I was desperate for a project and our windows have been looking plain for months. The main reason they had no curtains is because last year the living room was painted, and we added a bookshelf wall.
In doing so, we removed the old blinds and knew there would eventually be a replacement. In this post, I am going to share how I made DIY Drop Cloth Curtains for our living room and dining room for under $100.
Published September 27, 2022
Monica is a participant in the Amazon Associates Program, an affiliate advertising program designed to provide a means for sites to earn commission incomes by advertising and linking to Monica’s Scratch Kitchen Blog.
This page might contain affiliate links. In the event of a sale, I will be awarded a small commission (at no extra cost for you). Affiliate programs and affiliations include, but are not limited to, the eBay Partner Network, and Amazon.
Copyright: All content and photos on Monica’s Scratch Kitchen are copyright protected. Please do not use them without written permission. Thank you.
Why did we need new curtains?
Sometimes I just cannot decide on a style. Or color. Or design. Designing a room is hard when you also have the voices of your loving husband and vocal sons giving their opinions. In the last three years since we moved into our home, there have been many styles of curtains that were used in the living room just to have something on the walls. The boys didn’t like many of them, which I get, but when we took down the old battery guzzling blinds and accidents waiting to happen, we did need something so the family would not get blinded by the sun every time we sat down for dinner.
When we first moved into our new home in 2019, the windows in the living room had battery powered blinds. These were nice, if you liked to buy 24 batteries every four months just to satisfy the blinds. These blinds were also a pale brown, not yet a cream, and more like a greige and that didn’t sit well with my design style. As much as it pained me to do so, they had to be removed as we never used them anyway.
Last year, Tyler built a living room bookshelf where we had to remove the trim around one window to fully install the shelves. Click the link below to see the process on how Tyler used reclaimed materials to make the living room wall into a bookshelf! During that project, the walls were also finally painted to get rid of the greige dirty walls.
If you love DIY, and you have a 90’s brick fireplace that needs an update, check out how I used paint to whitewash our outdated fireplace. This was such a fun project that literally transformed the room! Click the link below to read my blog on how I Updated the 90’s Brick Fireplace.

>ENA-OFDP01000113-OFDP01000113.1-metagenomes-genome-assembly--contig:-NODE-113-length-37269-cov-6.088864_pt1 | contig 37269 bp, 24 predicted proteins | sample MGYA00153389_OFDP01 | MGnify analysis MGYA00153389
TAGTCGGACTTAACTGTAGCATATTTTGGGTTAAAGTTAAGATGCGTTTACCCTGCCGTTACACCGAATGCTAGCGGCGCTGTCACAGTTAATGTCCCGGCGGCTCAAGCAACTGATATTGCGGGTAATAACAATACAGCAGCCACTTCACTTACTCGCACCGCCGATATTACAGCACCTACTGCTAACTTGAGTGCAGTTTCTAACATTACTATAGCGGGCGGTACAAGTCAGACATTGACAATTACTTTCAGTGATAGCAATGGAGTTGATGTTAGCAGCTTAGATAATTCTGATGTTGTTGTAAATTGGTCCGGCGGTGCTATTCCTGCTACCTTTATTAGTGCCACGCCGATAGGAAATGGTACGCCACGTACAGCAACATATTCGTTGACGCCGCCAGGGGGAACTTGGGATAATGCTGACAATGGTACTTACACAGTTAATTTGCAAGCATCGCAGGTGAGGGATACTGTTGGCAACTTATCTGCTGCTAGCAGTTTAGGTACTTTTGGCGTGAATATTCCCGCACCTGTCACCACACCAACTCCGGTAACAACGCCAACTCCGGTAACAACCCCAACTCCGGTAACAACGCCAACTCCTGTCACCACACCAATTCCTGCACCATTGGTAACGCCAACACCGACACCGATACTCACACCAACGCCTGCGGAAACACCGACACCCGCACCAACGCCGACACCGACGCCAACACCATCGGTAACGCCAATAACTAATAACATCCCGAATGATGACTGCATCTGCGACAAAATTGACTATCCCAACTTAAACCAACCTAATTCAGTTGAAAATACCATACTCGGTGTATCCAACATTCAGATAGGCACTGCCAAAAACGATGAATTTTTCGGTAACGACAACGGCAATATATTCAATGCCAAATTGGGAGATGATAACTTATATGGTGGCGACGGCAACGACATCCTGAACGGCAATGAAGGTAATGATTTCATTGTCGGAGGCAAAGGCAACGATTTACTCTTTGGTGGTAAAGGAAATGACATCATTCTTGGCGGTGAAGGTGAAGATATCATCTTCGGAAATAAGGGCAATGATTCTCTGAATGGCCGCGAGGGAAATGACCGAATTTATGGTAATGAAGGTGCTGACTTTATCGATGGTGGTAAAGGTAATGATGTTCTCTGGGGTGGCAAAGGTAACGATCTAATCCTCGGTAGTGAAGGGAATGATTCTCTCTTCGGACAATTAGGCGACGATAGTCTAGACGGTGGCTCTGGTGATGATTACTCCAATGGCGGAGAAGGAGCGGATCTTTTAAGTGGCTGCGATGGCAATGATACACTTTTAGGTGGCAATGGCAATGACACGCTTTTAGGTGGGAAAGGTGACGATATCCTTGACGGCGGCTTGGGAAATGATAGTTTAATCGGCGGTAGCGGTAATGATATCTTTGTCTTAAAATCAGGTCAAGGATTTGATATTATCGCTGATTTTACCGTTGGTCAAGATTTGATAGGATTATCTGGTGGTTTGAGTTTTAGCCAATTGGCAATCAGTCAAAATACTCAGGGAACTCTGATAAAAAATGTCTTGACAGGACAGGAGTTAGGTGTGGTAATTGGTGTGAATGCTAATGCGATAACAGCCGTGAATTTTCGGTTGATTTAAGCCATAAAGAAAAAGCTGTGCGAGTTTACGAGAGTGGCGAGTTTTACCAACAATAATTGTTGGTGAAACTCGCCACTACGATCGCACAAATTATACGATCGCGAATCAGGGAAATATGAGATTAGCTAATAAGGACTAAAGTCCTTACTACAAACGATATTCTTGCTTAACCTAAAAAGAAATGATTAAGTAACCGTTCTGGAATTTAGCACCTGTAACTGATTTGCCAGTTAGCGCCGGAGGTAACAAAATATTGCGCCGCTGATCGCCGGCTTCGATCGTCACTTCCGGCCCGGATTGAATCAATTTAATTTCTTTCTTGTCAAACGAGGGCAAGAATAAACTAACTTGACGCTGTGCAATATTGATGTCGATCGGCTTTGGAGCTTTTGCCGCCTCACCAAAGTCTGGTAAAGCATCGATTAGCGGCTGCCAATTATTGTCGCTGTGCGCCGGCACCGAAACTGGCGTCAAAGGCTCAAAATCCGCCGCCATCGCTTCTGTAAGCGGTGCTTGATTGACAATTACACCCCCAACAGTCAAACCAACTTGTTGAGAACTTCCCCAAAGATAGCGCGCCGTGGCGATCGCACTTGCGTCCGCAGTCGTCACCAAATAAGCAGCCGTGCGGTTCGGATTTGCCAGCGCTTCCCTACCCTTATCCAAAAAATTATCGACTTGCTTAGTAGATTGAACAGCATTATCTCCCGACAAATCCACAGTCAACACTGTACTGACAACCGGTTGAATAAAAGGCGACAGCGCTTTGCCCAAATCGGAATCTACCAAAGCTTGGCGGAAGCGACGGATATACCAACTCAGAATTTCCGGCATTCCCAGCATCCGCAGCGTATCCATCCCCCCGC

In the dining room, a set of vertical panel blinds were set over the sliding glass door that leads out to the patio. We have four kids and no desire for them to start living a life of hanging and pulling, thus making giant holes in the wall, so these blinds also had to go. Little did we know, until Tyler removed the hanging rack, that the entire blind system was hung with the pelmet upside down. Go figure.
As it were, it would be another two years before a design was decided on for blinds or curtains in the living room and dining room.
How to pick the right size Drop Cloth
How do you know what length to buy your curtains?
Where do you put the curtain rod?
How high from the window trim should the curtain rod be?
Where should the curtain panels fall by the window?
These were all questions that went through mine and Tyler’s minds as we tried to decide on the placement, and length, of the curtains. I grew up in the 90’s, which didn’t help my design and style. However, as a teen in the early 2000’s, I grew up watching shows that explained how to DIY, home design, and decoration. There is a “general rule” to have curtain rods hung just a few inches above the window trim.
However, we have8-foot ceilings and a semi-vault in the living room and dining room. Because of the ceiling height and style, I decided to place the curtains a few inches below the ceiling and not above the trim. This not only helps to give more height to the room, but also elongates the windows.